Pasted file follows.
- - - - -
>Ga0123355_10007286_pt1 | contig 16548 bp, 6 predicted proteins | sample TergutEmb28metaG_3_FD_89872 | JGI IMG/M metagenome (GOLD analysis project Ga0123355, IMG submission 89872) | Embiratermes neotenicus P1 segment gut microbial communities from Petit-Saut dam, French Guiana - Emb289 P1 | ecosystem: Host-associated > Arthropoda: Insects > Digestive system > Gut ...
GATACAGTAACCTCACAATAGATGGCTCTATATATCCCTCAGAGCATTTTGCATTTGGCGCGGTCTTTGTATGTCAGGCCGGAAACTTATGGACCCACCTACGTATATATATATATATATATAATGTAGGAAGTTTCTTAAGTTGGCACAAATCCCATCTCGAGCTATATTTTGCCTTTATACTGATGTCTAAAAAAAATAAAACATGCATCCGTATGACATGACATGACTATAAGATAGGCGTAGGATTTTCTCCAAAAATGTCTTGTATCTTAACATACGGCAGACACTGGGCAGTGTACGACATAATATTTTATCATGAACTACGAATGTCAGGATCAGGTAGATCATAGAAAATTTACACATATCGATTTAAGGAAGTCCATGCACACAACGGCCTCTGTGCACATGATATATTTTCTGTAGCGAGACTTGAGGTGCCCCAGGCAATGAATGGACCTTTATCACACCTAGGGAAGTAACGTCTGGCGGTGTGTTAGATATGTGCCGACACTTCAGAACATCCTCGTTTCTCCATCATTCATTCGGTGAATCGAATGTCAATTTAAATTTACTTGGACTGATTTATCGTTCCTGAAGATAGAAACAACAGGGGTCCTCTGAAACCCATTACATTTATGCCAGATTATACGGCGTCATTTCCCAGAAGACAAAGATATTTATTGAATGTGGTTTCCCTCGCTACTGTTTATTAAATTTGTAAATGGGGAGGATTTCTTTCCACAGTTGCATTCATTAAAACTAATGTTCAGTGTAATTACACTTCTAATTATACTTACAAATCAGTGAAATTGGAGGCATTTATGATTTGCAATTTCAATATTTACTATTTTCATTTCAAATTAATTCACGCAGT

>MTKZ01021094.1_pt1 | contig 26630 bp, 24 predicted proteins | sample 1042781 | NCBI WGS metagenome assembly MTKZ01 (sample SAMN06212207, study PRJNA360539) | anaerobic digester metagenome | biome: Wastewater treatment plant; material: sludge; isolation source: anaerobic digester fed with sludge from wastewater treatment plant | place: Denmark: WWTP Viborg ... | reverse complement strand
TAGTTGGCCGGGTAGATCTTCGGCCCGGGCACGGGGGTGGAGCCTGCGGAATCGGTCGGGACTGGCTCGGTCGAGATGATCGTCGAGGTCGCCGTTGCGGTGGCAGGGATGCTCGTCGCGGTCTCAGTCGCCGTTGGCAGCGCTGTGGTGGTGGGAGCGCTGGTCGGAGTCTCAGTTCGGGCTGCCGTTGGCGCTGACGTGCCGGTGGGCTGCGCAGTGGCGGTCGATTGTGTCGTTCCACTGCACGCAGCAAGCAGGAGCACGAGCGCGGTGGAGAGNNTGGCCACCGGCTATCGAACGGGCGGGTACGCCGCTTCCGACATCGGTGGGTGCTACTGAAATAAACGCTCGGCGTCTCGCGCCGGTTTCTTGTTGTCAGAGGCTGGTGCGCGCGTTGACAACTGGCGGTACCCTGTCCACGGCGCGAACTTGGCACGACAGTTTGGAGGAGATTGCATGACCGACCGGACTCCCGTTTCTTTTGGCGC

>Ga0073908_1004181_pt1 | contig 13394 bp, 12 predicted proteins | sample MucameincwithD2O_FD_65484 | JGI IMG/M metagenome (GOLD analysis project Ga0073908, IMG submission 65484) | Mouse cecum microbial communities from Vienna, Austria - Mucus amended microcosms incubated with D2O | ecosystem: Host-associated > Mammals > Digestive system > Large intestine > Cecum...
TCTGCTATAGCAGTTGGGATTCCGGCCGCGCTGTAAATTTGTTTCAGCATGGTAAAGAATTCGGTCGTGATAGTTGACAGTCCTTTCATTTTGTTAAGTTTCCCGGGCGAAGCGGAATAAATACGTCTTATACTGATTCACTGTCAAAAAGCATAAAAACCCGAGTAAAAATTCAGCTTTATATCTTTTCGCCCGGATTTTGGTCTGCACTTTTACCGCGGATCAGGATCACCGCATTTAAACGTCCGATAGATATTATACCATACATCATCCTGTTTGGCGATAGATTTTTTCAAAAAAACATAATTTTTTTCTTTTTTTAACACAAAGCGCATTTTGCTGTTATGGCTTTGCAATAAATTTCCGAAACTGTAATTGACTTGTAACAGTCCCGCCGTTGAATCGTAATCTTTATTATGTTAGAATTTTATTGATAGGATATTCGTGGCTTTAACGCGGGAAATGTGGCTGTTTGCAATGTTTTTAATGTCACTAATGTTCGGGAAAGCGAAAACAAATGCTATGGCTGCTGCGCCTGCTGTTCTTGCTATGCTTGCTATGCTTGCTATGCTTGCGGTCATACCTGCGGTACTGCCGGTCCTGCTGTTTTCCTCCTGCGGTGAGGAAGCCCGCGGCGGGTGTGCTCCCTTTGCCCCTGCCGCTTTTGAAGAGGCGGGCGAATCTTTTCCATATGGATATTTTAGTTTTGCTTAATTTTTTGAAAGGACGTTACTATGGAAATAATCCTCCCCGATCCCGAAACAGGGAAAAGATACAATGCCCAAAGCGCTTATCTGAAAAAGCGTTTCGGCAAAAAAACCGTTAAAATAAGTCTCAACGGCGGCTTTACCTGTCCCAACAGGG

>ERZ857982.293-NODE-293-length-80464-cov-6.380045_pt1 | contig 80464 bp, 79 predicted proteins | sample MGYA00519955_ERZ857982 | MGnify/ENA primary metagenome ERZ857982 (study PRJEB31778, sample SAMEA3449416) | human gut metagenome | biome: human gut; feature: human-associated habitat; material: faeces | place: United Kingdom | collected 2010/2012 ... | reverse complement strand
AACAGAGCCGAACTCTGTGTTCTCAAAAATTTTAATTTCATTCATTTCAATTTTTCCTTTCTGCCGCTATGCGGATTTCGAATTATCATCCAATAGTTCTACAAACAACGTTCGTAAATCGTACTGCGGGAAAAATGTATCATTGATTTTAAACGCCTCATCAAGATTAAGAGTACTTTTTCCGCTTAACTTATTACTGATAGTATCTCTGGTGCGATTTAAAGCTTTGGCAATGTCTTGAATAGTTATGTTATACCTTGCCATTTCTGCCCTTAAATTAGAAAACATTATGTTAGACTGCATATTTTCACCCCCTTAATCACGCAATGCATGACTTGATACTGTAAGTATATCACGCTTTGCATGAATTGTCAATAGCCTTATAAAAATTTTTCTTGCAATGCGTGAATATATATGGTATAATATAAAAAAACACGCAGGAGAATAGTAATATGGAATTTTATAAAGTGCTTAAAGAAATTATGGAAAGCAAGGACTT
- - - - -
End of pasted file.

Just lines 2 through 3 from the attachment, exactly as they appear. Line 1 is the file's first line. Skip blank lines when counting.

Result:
GATACAGTAACCTCACAATAGATGGCTCTATATATCCCTCAGAGCATTTTGCATTTGGCGCGGTCTTTGTATGTCAGGCCGGAAACTTATGGACCCACCTACGTATATATATATATATATATAATGTAGGAAGTTTCTTAAGTTGGCACAAATCCCATCTCGAGCTATATTTTGCCTTTATACTGATGTCTAAAAAAAATAAAACATGCATCCGTATGACATGACATGACTATAAGATAGGCGTAGGATTTTCTCCAAAAATGTCTTGTATCTTAACATACGGCAGACACTGGGCAGTGTACGACATAATATTTTATCATGAACTACGAATGTCAGGATCAGGTAGATCATAGAAAATTTACACATATCGATTTAAGGAAGTCCATGCACACAACGGCCTCTGTGCACATGATATATTTTCTGTAGCGAGACTTGAGGTGCCCCAGGCAATGAATGGACCTTTATCACACCTAGGGAAGTAACGTCTGGCGGTGTGTTAGATATGTGCCGACACTTCAGAACATCCTCGTTTCTCCATCATTCATTCGGTGAATCGAATGTCAATTTAAATTTACTTGGACTGATTTATCGTTCCTGAAGATAGAAACAACAGGGGTCCTCTGAAACCCATTACATTTATGCCAGATTATACGGCGTCATTTCCCAGAAGACAAAGATATTTATTGAATGTGGTTTCCCTCGCTACTGTTTATTAAATTTGTAAATGGGGAGGATTTCTTTCCACAGTTGCATTCATTAAAACTAATGTTCAGTGTAATTACACTTCTAATTATACTTACAAATCAGTGAAATTGGAGGCATTTATGATTTGCAATTTCAATATTTACTATTTTCATTTCAAATTAATTCACGCAGT

>MTKZ01021094.1_pt1 | contig 26630 bp, 24 predicted proteins | sample 1042781 | NCBI WGS metagenome assembly MTKZ01 (sample SAMN06212207, study PRJNA360539) | anaerobic digester metagenome | biome: Wastewater treatment plant; material: sludge; isolation source: anaerobic digester fed with sludge from wastewater treatment plant | place: Denmark: WWTP Viborg ... | reverse complement strand